07 September 2012

Care and feeding of your slow cooker

An hour to go before dinner, and the kitchen is still clean. No splatters, no crumbs; the horrors of the slow cooker's interior are well into the future:

Brand name clumsily edited out because no endorsement
intended or paid for. Yes, I bought this pattern on purpose
Of course, the manufacturer of your slow cooker will provide instructions for cleaning it. Other bloggers suggest letting it sit overnight, filled with water and soap, or a bleach solution, or a fabric softener sheet. But who uses fabric softener sheets? (Not this cheapskate.) And what if you need to use the slow cooker again tomorrow and wanted to soak beans overnight? (Note: stocking multiple slow cookers in the tiny Rowhouse Livin' kitchen is not a good option.) You can buy and use slow cooker liners, but we at Rowhouse Livin' are ex-hippies who don't like to spend money on disposables nor cook things in plastic when we don't have to. So after dinner we regularly put this:

Yum! Black beans!
. . . into the dishwasher or the sink for a good cleaning. But after a regular dishwasher cycle or a solid round of elbow grease with the rest of the pots and pans, it comes out looking like this:

Yum! Black bean residue!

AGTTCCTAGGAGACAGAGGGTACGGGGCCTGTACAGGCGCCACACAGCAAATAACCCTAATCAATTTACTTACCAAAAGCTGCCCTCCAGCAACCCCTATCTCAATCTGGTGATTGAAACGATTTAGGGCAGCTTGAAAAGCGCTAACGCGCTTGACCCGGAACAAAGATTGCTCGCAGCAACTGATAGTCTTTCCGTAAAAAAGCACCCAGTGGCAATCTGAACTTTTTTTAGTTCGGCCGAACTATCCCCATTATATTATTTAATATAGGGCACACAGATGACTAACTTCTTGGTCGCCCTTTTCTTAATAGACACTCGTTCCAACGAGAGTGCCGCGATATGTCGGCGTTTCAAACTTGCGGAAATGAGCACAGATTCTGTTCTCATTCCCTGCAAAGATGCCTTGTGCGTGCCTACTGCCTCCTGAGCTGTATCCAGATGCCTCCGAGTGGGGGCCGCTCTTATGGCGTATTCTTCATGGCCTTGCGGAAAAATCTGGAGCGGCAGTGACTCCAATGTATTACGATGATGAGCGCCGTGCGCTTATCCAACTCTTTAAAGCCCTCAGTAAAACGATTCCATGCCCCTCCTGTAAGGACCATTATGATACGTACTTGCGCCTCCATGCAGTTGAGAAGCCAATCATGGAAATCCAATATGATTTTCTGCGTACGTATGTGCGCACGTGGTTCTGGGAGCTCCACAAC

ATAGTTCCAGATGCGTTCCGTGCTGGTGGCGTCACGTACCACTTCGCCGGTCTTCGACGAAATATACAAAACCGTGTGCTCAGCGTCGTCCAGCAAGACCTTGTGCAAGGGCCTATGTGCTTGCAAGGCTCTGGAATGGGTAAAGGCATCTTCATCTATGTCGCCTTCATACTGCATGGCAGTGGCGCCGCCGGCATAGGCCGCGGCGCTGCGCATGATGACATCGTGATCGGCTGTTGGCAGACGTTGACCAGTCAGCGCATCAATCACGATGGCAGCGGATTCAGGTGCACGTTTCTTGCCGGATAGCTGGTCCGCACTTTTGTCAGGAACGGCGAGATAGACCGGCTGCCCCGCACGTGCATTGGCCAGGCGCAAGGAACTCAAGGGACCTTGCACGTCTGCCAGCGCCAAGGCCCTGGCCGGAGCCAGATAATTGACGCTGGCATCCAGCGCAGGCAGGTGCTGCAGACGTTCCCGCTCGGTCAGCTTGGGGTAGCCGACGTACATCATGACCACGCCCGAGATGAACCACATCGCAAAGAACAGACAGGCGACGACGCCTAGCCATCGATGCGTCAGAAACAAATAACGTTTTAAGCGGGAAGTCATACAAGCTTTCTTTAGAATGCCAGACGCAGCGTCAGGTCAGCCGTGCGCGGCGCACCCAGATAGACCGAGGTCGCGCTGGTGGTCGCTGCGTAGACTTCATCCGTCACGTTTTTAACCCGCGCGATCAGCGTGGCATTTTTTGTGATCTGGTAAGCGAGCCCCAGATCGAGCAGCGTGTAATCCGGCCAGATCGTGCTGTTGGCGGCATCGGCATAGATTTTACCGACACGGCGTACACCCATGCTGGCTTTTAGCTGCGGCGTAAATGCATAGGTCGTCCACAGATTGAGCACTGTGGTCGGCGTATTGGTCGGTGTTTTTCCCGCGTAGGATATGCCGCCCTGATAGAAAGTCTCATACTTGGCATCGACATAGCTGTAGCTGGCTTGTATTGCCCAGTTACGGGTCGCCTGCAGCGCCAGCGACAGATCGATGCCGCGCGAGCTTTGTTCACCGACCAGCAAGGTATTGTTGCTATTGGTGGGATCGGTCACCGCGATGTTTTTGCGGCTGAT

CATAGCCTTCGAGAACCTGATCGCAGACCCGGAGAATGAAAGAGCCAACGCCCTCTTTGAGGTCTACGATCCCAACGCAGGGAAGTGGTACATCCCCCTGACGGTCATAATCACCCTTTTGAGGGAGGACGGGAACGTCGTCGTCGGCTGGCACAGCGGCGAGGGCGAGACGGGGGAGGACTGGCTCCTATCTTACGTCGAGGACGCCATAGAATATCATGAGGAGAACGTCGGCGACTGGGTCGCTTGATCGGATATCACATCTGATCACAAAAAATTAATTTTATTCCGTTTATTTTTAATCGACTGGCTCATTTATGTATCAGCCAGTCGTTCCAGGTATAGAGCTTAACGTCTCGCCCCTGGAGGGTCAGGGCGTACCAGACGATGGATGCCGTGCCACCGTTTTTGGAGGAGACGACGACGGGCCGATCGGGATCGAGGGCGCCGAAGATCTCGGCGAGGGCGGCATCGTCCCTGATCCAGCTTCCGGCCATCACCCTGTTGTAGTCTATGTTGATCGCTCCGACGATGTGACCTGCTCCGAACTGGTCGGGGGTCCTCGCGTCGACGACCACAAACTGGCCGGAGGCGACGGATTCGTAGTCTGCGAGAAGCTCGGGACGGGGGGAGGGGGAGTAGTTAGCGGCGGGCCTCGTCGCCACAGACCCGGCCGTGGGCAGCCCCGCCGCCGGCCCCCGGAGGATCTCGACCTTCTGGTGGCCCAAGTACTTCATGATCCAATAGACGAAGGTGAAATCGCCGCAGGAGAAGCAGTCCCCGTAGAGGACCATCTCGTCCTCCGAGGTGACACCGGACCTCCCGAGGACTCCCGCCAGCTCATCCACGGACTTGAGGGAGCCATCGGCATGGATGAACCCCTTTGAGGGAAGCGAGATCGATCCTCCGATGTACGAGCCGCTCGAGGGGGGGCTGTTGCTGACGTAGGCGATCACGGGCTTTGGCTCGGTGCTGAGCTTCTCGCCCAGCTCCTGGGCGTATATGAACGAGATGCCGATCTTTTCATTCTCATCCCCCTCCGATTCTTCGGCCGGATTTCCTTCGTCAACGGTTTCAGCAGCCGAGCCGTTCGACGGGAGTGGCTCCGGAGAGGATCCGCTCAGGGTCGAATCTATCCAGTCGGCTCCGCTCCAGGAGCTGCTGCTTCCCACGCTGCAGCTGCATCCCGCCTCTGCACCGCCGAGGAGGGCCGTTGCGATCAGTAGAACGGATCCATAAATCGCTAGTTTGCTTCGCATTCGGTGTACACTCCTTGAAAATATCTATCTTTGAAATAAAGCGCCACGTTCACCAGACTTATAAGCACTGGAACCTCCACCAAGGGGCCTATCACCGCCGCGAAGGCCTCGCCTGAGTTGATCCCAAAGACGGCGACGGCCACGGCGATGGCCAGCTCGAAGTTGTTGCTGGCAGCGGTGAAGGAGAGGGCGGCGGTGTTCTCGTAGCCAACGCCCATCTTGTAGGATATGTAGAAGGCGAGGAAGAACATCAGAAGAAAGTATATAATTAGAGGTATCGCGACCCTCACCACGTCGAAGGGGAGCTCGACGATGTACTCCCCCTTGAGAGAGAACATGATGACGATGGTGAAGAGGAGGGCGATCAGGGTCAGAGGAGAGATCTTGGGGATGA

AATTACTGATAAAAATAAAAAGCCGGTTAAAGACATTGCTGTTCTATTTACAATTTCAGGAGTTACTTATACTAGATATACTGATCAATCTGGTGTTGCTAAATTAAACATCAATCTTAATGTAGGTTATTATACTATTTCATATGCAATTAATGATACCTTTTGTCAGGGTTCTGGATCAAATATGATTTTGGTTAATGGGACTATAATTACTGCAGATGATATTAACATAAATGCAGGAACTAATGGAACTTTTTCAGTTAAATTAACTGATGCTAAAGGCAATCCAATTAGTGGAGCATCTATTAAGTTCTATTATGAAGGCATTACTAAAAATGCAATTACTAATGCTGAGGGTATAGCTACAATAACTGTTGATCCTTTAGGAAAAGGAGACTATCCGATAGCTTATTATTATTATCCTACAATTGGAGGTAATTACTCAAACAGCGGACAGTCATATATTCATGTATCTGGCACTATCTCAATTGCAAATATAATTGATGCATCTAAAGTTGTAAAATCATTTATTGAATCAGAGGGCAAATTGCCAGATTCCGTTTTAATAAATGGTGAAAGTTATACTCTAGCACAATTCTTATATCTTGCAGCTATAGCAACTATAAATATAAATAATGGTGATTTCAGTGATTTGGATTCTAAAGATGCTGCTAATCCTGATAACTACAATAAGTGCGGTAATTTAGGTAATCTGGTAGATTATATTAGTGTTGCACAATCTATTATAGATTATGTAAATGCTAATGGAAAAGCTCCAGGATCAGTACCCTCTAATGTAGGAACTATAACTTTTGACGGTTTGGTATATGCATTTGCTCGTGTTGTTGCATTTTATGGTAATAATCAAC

So! Grab a plastic scrubber and some non-abrasive cleaner (you recognize the can):

The "scrubber" is a scrap from a sack of onions,
trimmed to a rectangle and folded over

Expert photography trick makes it look like a 10-gallon
can of cleaning powder being shaken into a sugar bowl

Note: No Barkeeper's Friend, Comet, oven cleaner (yes, I've actually seen it suggested, by evidently completely insane people, to soak a cooking vessel with a compound of butane, diethylene glycol monobutyl ether, and MEA, a chemical that can aggravate asthma, eat through skin, and irreversibly damage the kidneys and liver (PDF).) On the other hand, the non-toxic hippie result:

Perhaps you can hear my daughter in the background:
why are you taking pictures of the dishes?"

It's not as perfectly white as it was when I first bought the slow cooker. It likely never will be, unless I use some bleach on it. What's left in there does not flavor or color subsequent dishes -- at least not noticeably, since the vast majority of what we cook in it starts with or uses beans. And even Beano can't counteract MEA.

No comments: